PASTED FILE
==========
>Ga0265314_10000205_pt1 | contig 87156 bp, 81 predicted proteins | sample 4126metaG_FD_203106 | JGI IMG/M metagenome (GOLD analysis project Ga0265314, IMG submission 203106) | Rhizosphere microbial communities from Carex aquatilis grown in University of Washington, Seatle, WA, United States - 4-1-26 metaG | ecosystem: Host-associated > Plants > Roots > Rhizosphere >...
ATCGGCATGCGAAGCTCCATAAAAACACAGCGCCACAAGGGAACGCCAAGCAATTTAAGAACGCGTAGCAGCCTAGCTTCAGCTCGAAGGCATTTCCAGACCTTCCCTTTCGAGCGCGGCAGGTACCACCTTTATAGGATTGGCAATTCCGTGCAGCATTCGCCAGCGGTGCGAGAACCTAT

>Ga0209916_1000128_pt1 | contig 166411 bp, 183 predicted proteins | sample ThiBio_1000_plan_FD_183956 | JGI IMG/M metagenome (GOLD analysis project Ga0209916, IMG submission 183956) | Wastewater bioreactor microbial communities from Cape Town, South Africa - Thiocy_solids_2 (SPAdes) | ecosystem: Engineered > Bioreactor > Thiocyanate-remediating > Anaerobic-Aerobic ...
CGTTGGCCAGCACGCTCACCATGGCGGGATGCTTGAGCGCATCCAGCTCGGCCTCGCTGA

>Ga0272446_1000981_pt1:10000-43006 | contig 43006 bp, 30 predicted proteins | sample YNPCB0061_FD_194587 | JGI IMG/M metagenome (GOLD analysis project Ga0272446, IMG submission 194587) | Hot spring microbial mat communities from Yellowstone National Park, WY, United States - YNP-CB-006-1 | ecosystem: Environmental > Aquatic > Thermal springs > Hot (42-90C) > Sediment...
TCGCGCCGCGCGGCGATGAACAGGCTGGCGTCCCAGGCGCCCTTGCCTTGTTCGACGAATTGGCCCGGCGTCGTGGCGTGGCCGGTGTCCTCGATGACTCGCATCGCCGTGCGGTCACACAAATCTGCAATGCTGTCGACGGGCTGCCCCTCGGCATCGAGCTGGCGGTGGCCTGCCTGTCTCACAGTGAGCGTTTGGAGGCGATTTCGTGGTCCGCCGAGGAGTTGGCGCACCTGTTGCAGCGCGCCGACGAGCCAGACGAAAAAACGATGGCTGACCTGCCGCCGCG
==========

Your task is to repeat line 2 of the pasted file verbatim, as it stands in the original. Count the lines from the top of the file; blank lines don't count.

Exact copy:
ATCGGCATGCGAAGCTCCATAAAAACACAGCGCCACAAGGGAACGCCAAGCAATTTAAGAACGCGTAGCAGCCTAGCTTCAGCTCGAAGGCATTTCCAGACCTTCCCTTTCGAGCGCGGCAGGTACCACCTTTATAGGATTGGCAATTCCGTGCAGCATTCGCCAGCGGTGCGAGAACCTAT